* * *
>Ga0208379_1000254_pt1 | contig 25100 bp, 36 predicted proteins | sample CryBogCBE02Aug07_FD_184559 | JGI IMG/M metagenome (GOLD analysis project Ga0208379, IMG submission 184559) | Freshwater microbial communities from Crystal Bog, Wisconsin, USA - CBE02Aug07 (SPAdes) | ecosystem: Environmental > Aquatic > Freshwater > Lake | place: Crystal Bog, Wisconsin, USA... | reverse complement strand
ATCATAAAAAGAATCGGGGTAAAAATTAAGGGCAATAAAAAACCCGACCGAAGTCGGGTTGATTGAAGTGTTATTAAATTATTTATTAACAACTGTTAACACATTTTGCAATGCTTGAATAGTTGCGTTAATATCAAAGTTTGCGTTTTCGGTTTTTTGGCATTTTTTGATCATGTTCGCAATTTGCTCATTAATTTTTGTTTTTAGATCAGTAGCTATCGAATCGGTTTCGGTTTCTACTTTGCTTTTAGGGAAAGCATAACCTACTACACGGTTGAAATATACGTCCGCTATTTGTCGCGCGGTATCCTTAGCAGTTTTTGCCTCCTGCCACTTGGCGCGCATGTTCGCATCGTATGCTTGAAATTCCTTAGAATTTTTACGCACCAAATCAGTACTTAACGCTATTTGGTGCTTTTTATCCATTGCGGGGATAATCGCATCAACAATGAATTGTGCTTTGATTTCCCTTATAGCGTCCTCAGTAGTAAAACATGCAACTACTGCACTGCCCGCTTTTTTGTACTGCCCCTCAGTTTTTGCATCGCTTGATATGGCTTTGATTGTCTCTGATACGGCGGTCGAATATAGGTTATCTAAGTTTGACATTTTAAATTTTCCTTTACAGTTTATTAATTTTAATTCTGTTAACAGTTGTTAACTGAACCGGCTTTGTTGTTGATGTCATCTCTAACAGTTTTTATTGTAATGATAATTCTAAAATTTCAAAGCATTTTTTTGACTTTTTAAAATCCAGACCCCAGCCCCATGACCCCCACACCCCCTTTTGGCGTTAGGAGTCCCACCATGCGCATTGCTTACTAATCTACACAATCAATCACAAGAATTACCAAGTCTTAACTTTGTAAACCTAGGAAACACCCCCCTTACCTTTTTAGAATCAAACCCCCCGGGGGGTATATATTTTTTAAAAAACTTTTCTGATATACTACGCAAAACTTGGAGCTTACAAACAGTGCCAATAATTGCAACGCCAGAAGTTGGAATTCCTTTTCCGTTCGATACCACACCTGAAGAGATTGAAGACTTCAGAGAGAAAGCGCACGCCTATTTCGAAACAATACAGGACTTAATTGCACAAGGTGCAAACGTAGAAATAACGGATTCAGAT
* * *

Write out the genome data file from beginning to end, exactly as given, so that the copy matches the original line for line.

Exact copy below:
>Ga0208379_1000254_pt1 | contig 25100 bp, 36 predicted proteins | sample CryBogCBE02Aug07_FD_184559 | JGI IMG/M metagenome (GOLD analysis project Ga0208379, IMG submission 184559) | Freshwater microbial communities from Crystal Bog, Wisconsin, USA - CBE02Aug07 (SPAdes) | ecosystem: Environmental > Aquatic > Freshwater > Lake | place: Crystal Bog, Wisconsin, USA... | reverse complement strand
ATCATAAAAAGAATCGGGGTAAAAATTAAGGGCAATAAAAAACCCGACCGAAGTCGGGTTGATTGAAGTGTTATTAAATTATTTATTAACAACTGTTAACACATTTTGCAATGCTTGAATAGTTGCGTTAATATCAAAGTTTGCGTTTTCGGTTTTTTGGCATTTTTTGATCATGTTCGCAATTTGCTCATTAATTTTTGTTTTTAGATCAGTAGCTATCGAATCGGTTTCGGTTTCTACTTTGCTTTTAGGGAAAGCATAACCTACTACACGGTTGAAATATACGTCCGCTATTTGTCGCGCGGTATCCTTAGCAGTTTTTGCCTCCTGCCACTTGGCGCGCATGTTCGCATCGTATGCTTGAAATTCCTTAGAATTTTTACGCACCAAATCAGTACTTAACGCTATTTGGTGCTTTTTATCCATTGCGGGGATAATCGCATCAACAATGAATTGTGCTTTGATTTCCCTTATAGCGTCCTCAGTAGTAAAACATGCAACTACTGCACTGCCCGCTTTTTTGTACTGCCCCTCAGTTTTTGCATCGCTTGATATGGCTTTGATTGTCTCTGATACGGCGGTCGAATATAGGTTATCTAAGTTTGACATTTTAAATTTTCCTTTACAGTTTATTAATTTTAATTCTGTTAACAGTTGTTAACTGAACCGGCTTTGTTGTTGATGTCATCTCTAACAGTTTTTATTGTAATGATAATTCTAAAATTTCAAAGCATTTTTTTGACTTTTTAAAATCCAGACCCCAGCCCCATGACCCCCACACCCCCTTTTGGCGTTAGGAGTCCCACCATGCGCATTGCTTACTAATCTACACAATCAATCACAAGAATTACCAAGTCTTAACTTTGTAAACCTAGGAAACACCCCCCTTACCTTTTTAGAATCAAACCCCCCGGGGGGTATATATTTTTTAAAAAACTTTTCTGATATACTACGCAAAACTTGGAGCTTACAAACAGTGCCAATAATTGCAACGCCAGAAGTTGGAATTCCTTTTCCGTTCGATACCACACCTGAAGAGATTGAAGACTTCAGAGAGAAAGCGCACGCCTATTTCGAAACAATACAGGACTTAATTGCACAAGGTGCAAACGTAGAAATAACGGATTCAGAT